Tuesday, May 30, 2006
Sunday, May 28, 2006
Thursday, May 25, 2006
Wednesday, May 24, 2006
Portland Mayor chastises FBI for trying to place informant at City Hall
Portland Mayor Tom Potter fired off an open letter online today to city residents, complaining that an agent with the FBI tried to convince a city employee to act as an informant for the agency.
Potter wrote that he was disturbed by a May 11 incident in which a special agent with the FBI stopped the employee and showed her his badge and identification. The agent, Potter alleges, asked the employee if she knew any City Council members and wondered if she would be interested in passing information on to the agent.
The employee told the woman he had other duties but was particularly interested in information relating to white-collar crime.
Potter’s letter didn’t name either the agent or the city employee. He wrote that he believes the FBI was trying to place an informant within City Hall.
Potter adamantly stated that there is no reason for the FBI to be investigating the city because no wrongdoing has occured.
“When there is no information to indicate any public corruption on the part of City Council members or employees, the FBI has no legitimate role in surreptitiously monitoring elected officials and city employees,” Potter wrote. “The actions of the FBI — even if they are the actions of one agent acting on his own — come at an uneasy time for many Americans. In the past few weeks, we have learned that our phone records are not private, and conversations are monitored without warrants. Journalists exposing these actions have been threatened with prosecution.
“Even if this incident is nothing more than the work of one overzealous agent, it represents an unacceptable mind-set within the agency.”
Moments after Potter’s office released a copy of the letter, the FBI sent out a response.
Beth Anne Steele, a spokeswoman for the FBI’s Portland office, said such practices are common across the nation. She said the FBI “strongly” disagrees with Potter’s version of how significant the incident was.
“To be effective, (the FBI) relies on the assistance of those who also live and work in those communities,” Steele said. “It is entirely proper for an FBI agent to ask willing citizens to provide information when those citizens feel it is appropriate to do so regarding potential criminal conduct – whether that information involves a bank robbery, kidnapping, public corruption or other crime.”
Another FBI official -- Assistant Special Agent in Charge Daniel Nielsen -- confirmed today that an agent approached a city employee. But he had a different perspective on the conversation than the mayor.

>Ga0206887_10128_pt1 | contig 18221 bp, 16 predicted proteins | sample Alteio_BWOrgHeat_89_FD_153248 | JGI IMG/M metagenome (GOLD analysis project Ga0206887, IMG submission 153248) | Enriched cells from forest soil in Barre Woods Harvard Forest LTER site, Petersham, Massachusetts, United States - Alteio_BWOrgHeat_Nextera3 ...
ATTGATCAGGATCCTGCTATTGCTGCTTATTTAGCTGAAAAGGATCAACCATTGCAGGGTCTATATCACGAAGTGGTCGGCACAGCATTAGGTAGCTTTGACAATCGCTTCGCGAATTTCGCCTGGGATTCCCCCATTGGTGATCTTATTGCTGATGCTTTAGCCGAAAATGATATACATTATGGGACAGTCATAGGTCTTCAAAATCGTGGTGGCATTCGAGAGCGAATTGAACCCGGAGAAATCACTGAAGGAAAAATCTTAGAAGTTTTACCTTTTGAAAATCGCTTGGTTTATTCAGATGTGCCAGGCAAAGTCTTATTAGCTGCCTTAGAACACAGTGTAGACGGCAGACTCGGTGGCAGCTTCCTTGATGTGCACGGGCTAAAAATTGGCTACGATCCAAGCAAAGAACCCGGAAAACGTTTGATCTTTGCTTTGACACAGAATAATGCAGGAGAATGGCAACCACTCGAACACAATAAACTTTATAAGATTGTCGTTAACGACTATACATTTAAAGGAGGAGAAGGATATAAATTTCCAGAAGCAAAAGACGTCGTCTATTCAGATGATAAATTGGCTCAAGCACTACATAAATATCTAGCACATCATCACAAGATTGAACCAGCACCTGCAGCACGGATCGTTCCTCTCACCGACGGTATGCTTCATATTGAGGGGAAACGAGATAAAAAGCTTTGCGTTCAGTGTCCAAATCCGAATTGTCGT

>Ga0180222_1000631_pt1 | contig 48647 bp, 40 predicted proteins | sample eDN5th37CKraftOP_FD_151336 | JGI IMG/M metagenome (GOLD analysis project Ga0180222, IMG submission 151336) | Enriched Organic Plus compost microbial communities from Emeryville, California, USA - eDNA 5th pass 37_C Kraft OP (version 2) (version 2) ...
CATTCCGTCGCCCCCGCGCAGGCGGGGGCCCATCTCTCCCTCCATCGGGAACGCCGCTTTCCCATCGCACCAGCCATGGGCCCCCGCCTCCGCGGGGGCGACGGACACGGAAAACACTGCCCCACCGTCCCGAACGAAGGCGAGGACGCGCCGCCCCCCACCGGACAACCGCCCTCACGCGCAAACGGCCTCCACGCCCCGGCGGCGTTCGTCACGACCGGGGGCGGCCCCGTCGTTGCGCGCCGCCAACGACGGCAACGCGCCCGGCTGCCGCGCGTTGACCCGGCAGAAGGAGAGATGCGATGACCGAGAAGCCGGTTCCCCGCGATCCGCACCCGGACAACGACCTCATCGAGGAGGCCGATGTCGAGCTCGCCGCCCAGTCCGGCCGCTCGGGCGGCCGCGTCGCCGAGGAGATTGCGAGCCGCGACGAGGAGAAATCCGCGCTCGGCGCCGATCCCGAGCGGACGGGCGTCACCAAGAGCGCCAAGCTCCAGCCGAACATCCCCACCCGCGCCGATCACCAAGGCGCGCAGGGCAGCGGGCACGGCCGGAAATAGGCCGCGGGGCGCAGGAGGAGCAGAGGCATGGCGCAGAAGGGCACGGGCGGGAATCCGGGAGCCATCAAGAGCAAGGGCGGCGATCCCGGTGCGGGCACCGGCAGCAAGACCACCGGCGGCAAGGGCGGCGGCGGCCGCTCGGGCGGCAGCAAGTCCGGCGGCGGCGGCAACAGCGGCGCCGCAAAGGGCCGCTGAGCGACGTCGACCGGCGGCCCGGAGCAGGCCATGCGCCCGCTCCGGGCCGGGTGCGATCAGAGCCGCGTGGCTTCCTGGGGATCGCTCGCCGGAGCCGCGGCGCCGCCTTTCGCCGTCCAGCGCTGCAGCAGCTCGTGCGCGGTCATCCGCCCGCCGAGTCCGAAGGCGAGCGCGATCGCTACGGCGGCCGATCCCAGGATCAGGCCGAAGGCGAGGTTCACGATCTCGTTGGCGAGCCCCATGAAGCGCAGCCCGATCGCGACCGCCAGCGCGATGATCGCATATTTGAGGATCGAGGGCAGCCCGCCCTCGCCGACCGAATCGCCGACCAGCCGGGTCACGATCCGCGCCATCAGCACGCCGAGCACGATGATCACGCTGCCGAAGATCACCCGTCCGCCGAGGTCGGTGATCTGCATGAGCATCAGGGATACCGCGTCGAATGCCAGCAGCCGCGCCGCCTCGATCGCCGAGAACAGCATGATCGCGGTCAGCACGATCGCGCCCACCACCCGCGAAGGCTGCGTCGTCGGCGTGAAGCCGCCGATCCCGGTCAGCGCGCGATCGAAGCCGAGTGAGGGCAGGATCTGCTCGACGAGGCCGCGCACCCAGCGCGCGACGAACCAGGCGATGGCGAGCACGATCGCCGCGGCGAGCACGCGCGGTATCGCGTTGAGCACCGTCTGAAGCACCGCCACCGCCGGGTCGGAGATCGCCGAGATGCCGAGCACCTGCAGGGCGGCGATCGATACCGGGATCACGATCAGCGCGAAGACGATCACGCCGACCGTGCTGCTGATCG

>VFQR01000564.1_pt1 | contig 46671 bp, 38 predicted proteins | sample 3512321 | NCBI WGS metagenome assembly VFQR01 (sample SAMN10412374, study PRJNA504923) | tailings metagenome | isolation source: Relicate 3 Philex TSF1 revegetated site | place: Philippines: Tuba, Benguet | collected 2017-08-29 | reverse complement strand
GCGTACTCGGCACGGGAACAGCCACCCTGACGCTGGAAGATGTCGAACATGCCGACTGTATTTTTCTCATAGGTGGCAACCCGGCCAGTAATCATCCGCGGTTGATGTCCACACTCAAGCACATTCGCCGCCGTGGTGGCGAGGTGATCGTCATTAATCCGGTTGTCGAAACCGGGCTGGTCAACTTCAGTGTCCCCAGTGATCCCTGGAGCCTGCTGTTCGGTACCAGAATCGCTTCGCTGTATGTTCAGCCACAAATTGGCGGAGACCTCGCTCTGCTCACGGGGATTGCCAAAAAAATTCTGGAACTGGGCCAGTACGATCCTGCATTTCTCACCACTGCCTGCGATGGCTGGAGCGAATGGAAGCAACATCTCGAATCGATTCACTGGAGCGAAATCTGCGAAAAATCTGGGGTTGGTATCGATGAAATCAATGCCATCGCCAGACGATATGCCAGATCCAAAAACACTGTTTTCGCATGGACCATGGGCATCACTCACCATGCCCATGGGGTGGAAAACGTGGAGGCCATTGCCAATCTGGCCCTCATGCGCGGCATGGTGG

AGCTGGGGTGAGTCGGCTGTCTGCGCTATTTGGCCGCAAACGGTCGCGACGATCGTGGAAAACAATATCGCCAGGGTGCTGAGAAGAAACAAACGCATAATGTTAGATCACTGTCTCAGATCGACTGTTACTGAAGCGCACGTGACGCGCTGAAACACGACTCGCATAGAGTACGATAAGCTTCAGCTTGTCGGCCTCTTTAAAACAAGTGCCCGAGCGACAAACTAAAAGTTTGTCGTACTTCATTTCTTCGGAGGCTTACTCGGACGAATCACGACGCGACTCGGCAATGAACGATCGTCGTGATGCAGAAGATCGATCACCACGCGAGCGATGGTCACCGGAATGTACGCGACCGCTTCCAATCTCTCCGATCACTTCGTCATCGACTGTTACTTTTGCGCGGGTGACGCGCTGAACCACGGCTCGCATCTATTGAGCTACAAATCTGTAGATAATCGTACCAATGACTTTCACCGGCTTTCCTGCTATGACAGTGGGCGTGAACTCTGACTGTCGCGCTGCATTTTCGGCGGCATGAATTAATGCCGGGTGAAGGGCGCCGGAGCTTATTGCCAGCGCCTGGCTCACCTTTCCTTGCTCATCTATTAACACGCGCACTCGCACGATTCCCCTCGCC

"We do talk to people. We're supposed to talk to the public," Nielsen said. "The approach was probably more direct than anybody would have liked."
Steele said that in the last two years, FBI investigators have seen a 40 percent increase in the number of indictments of government employees allegedly involved in corruption.
Potter has clashed with the federal government before. City Council members, including Potter, voted in April 2005 to remove Portland police from a Joint Terrorism Task Force led by the FBI, a task force that has expanded to about 100 cities across the nation.
Sunday, May 21, 2006
Sunday, May 14, 2006
Karl Rove Indicted on Charges of Perjury, Lying to Investigators
By Jason Leopold
t r u t h o u t | Report
Saturday 13 May 2006
Special Prosecutor Patrick Fitzgerald spent more than half a day Friday at the offices of Patton Boggs, the law firm representing Karl Rove.
During the course of that meeting, Fitzgerald served attorneys for former Deputy White House Chief of Staff Karl Rove with an indictment charging the embattled White House official with perjury and lying to investigators related to his role in the CIA leak case, and instructed one of the attorneys to tell Rove that he has 24 hours to get his affairs in order, high level sources with direct knowledge of the meeting said Saturday morning.
Robert Luskin, Rove's attorney, did not return a call for comment. Sources said Fitzgerald was in Washington, DC, Friday and met with Luskin for about 15 hours to go over the charges against Rove, which include perjury and lying to investigators about how and when Rove discovered that Valerie Plame Wilson was a covert CIA operative and whether he shared that information with reporters, sources with direct knowledge of the meeting said.
It was still unknown Saturday whether Fitzgerald charged Rove with a more serious obstruction of justice charge. Sources close to the case said Friday that it appeared very likely that an obstruction charge against Rove would be included with charges of perjury and lying to investigators.
An announcement by Fitzgerald is expected to come this week, sources close to the case said. However, the day and time is unknown. Randall Samborn, a spokesman for the special prosecutor was unavailable for comment. In the past, Samborn said he could not comment on the case.
The grand jury hearing evidence in the Plame Wilson case met Friday on other matters while Fitzgerald spent the entire day at Luskin's office. The meeting was a closely guarded secret and seems to have taken place without the knowledge of the media.
As TruthOut reported Friday evening, Rove told President Bush and Chief of Staff Joshua Bolten, as well as a few other high level administration officials, that he will be indicted in the CIA leak case and will immediately resign his White House job when the special counsel publicly announces the charges against him, according to sources.
Details of Rove's discussions with the president and Bolten have spread through the corridors of the White House, where low-level staffers and senior officials were trying to determine how the indictment would impact an administration that has been mired in a number of high-profile political scandals for nearly a year, said a half-dozen White House aides and two senior officials who work at the Republican National Committee.